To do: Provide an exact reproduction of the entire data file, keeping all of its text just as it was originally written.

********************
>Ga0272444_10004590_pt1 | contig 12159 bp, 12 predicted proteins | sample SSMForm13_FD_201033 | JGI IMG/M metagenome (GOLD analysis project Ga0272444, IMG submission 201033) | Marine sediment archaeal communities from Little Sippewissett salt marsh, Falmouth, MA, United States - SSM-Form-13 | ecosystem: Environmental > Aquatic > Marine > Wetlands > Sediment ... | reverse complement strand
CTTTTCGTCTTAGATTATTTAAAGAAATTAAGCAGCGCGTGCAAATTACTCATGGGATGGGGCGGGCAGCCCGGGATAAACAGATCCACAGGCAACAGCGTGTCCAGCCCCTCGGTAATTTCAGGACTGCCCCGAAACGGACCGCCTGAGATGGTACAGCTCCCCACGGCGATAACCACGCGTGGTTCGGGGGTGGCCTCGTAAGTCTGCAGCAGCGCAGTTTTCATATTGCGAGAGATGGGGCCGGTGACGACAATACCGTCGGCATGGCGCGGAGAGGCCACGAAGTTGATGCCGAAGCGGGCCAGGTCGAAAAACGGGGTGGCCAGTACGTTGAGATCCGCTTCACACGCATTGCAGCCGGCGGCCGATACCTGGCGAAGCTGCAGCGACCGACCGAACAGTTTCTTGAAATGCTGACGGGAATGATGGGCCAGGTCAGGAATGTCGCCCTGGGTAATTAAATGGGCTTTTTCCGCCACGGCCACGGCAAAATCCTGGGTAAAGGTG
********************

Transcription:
>Ga0272444_10004590_pt1 | contig 12159 bp, 12 predicted proteins | sample SSMForm13_FD_201033 | JGI IMG/M metagenome (GOLD analysis project Ga0272444, IMG submission 201033) | Marine sediment archaeal communities from Little Sippewissett salt marsh, Falmouth, MA, United States - SSM-Form-13 | ecosystem: Environmental > Aquatic > Marine > Wetlands > Sediment ... | reverse complement strand
CTTTTCGTCTTAGATTATTTAAAGAAATTAAGCAGCGCGTGCAAATTACTCATGGGATGGGGCGGGCAGCCCGGGATAAACAGATCCACAGGCAACAGCGTGTCCAGCCCCTCGGTAATTTCAGGACTGCCCCGAAACGGACCGCCTGAGATGGTACAGCTCCCCACGGCGATAACCACGCGTGGTTCGGGGGTGGCCTCGTAAGTCTGCAGCAGCGCAGTTTTCATATTGCGAGAGATGGGGCCGGTGACGACAATACCGTCGGCATGGCGCGGAGAGGCCACGAAGTTGATGCCGAAGCGGGCCAGGTCGAAAAACGGGGTGGCCAGTACGTTGAGATCCGCTTCACACGCATTGCAGCCGGCGGCCGATACCTGGCGAAGCTGCAGCGACCGACCGAACAGTTTCTTGAAATGCTGACGGGAATGATGGGCCAGGTCAGGAATGTCGCCCTGGGTAATTAAATGGGCTTTTTCCGCCACGGCCACGGCAAAATCCTGGGTAAAGGTG